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Dr. Buzzard's Original "Savannah" Band
RCA APL1-1504
Released: June 1976
Chart Peak: #22
Weeks Charted: 49
Certified Gold: 12/14/76

This groundbreaking soul album, which had its first impact in discos, kaleidoscopes "swank" and "nostalgia" in a delightfully skew collection of musical montages. A six-member grop which features three singers (two men and a woman), "Savannah" deftly interposes literal quotes from old songs like "Whispering" and "Toot, Toot, Tootsie (Goodbye)" with allusive musical fragments. Though the allusions cover four decades, the cheif reference points are swing band and hotel orchestra.

The highest moments introduce a genuinely surrealistic disco sound whose adventurous use of bitonality and electronic sound effects stands in absolute contrast to the recent disco market's cynical prefabrication of oldies. "I'll Play the Fool," "Cherchez La Femme" and especially "Sour and Sweet" are group originals that literally explode the genre with their brittle, scintillating audacity.

But those looking for passion in dance music will not find it here: "Savannah," though infinitely more sophisticated than Silver Convention, is just about as mechanized. Nevertheless, a welcome thread of whimsy runs through the album. The electronic music is more Spike Jones dada than Pink Floyd spacey; and the vocals and lyrics are sassy and blithe.

- Stephen Holden, Rolling Stone, 9/23/76.

Bonus Reviews!

A very campy blend of the big band sound of the forties and today's pop/disco music scene. Vocals are strong enough for radio airplay, and there's enough variety to avoid tabbing this as solely a disco effort. Two of the cuts, "Cher Chez La Femma" and "Sour And Sweet," though, should generate strong dance following. Best cuts: "Cher Chez La Femme," "Sour And Sweet," "Hard Times," "Sunshower," "I'll Play The Fool," "We Got It Made."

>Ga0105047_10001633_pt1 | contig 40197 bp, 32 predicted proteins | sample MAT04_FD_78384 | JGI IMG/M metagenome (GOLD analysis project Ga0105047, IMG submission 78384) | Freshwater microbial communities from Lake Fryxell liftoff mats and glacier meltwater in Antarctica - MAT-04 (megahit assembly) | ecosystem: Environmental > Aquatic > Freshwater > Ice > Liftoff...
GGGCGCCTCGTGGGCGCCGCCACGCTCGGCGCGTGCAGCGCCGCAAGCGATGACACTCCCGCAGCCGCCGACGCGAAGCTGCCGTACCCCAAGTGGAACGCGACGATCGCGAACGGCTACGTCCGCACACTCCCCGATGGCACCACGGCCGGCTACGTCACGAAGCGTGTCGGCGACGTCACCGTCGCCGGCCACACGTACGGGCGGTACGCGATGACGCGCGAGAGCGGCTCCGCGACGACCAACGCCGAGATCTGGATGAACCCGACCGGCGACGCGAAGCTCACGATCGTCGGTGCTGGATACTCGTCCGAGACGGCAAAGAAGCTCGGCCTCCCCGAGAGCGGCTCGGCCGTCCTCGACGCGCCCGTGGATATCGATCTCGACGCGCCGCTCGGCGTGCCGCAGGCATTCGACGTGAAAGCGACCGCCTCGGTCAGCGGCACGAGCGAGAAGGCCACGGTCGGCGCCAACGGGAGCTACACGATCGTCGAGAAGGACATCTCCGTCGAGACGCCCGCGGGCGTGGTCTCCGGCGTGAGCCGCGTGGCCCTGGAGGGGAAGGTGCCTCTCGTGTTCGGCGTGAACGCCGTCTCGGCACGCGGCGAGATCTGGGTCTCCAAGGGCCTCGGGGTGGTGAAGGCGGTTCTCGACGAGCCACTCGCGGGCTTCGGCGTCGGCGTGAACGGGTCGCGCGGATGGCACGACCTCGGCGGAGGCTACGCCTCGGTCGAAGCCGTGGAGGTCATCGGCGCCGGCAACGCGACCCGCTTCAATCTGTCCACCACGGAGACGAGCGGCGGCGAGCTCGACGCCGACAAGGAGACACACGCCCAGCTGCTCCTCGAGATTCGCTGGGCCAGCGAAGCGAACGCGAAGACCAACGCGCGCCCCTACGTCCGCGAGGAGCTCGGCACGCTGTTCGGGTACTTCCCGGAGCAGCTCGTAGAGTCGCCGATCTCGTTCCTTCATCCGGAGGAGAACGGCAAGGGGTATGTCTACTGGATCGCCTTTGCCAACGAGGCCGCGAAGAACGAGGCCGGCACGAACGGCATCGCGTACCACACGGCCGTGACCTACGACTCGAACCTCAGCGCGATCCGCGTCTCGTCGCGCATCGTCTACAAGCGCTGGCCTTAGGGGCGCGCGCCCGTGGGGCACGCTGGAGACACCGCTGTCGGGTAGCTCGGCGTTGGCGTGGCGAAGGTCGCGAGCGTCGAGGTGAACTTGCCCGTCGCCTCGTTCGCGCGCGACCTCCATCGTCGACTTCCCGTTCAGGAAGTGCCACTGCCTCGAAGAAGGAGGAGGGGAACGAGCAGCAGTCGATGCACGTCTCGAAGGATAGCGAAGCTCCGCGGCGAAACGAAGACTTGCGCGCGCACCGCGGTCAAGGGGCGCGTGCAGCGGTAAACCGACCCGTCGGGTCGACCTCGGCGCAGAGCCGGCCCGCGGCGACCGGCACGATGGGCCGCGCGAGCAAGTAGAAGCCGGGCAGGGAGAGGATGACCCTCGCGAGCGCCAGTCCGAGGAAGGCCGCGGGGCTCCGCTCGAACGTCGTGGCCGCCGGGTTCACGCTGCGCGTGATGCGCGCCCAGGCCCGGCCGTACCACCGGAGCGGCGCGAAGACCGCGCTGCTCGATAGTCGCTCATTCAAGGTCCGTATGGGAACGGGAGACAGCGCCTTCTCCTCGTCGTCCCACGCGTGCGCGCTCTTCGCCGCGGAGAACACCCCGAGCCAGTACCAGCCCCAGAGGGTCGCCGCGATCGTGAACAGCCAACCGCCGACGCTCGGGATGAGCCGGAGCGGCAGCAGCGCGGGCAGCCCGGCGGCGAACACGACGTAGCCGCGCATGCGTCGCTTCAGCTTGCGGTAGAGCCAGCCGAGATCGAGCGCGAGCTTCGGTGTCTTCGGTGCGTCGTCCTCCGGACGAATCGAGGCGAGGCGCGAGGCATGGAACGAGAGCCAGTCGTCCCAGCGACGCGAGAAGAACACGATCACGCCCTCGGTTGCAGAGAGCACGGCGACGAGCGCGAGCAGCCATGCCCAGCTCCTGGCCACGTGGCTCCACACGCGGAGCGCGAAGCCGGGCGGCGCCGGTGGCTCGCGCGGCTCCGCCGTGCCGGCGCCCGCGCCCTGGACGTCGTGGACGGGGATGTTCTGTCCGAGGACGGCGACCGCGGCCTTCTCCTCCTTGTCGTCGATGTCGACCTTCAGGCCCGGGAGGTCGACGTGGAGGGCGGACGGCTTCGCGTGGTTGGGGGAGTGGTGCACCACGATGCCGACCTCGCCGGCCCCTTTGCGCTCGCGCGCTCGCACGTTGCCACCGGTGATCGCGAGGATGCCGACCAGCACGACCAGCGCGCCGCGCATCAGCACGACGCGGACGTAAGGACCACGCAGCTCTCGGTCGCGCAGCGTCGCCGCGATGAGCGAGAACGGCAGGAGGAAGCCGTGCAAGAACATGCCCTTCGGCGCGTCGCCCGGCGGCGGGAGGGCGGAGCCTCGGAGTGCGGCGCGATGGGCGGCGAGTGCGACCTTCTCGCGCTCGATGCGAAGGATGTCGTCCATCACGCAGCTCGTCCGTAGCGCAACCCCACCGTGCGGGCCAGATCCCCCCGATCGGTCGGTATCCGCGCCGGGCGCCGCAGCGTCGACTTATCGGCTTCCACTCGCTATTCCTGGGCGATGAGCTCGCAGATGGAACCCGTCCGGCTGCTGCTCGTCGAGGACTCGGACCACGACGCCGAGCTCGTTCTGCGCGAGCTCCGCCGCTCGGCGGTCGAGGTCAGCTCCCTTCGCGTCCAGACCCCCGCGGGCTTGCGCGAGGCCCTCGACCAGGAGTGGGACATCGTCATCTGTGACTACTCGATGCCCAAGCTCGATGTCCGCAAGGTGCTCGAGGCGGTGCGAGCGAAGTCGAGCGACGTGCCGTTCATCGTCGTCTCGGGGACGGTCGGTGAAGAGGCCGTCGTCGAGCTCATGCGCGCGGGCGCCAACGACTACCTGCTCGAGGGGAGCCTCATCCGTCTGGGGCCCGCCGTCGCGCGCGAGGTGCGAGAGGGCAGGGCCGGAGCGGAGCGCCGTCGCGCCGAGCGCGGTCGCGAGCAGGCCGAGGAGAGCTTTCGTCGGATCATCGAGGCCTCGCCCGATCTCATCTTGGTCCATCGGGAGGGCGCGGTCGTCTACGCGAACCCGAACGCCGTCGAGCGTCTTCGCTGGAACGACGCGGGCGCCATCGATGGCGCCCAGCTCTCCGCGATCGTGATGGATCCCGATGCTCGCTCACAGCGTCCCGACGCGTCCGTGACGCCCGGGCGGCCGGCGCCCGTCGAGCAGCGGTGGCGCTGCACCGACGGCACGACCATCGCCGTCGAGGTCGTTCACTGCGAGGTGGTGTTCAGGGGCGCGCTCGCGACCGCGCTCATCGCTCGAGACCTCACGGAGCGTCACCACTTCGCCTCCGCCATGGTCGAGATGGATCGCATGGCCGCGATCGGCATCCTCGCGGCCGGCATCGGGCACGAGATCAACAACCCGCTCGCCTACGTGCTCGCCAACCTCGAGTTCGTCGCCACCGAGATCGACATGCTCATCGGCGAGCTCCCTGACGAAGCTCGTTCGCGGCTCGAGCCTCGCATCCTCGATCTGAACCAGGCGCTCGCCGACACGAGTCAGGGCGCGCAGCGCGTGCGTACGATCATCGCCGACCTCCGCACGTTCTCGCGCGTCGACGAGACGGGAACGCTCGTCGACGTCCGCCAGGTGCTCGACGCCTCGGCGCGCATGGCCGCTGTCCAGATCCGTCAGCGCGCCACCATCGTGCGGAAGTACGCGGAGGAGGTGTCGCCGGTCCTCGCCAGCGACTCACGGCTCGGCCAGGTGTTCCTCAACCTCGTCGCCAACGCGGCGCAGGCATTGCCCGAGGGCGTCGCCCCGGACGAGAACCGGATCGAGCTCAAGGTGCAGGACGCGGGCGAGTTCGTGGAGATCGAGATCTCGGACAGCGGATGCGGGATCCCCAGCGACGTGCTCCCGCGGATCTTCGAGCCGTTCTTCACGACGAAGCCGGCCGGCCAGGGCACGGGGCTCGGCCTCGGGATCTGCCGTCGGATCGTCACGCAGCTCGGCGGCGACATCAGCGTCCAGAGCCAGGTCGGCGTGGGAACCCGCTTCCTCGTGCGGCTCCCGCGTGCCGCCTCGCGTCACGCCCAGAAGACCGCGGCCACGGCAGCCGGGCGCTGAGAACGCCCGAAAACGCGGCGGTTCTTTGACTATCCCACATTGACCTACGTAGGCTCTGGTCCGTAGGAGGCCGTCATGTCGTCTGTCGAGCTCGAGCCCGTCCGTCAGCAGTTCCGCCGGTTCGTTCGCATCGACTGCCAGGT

- Billboard, 1976.

I hated this the first time I played it, which turned out to mean that I had encountered a clear, uncompromising and dangerously seductive expression of a vision of life that was foreign to me. Call it disco-sophistico: a version of post-camp nostalgia that celebrates the warmth (OK) and class (ugh) of a time irretrievably (and safely) past. Since they're not white, the Savannah Band never make you feel they love the '40s because there were no uppity muggers back then, though I still wonder about their get-thee-behind-me dismissal of hard r&b, not to mention their fashion mag potential. But it's a pleasure to admit that their music is a fresh pop hybrid with its own rhythmic integrity, and that its sophistication is a lot brighter and more lively than most of the organic bullshit making it to the rock stage in the mid-'70s. A

- Robert Christgau, Christgau's Record Guide, 1981.

Dr. Buzzard introduced a big-band sheen to '70s dance music with the hit "Cherchez la Femme" and the rest of this charmingly neo-retro album. * * * *

- William Ruhlmann, The All-Music Guide to Rock, 1995.

Featuring strong musicianship and production, Dr. Buzzard's Original Savannah Band is a well-played, disco-style delight. * * * *

- Lawrence Gabriel, Musichound Rock: The Essential Album Guide, 1996.

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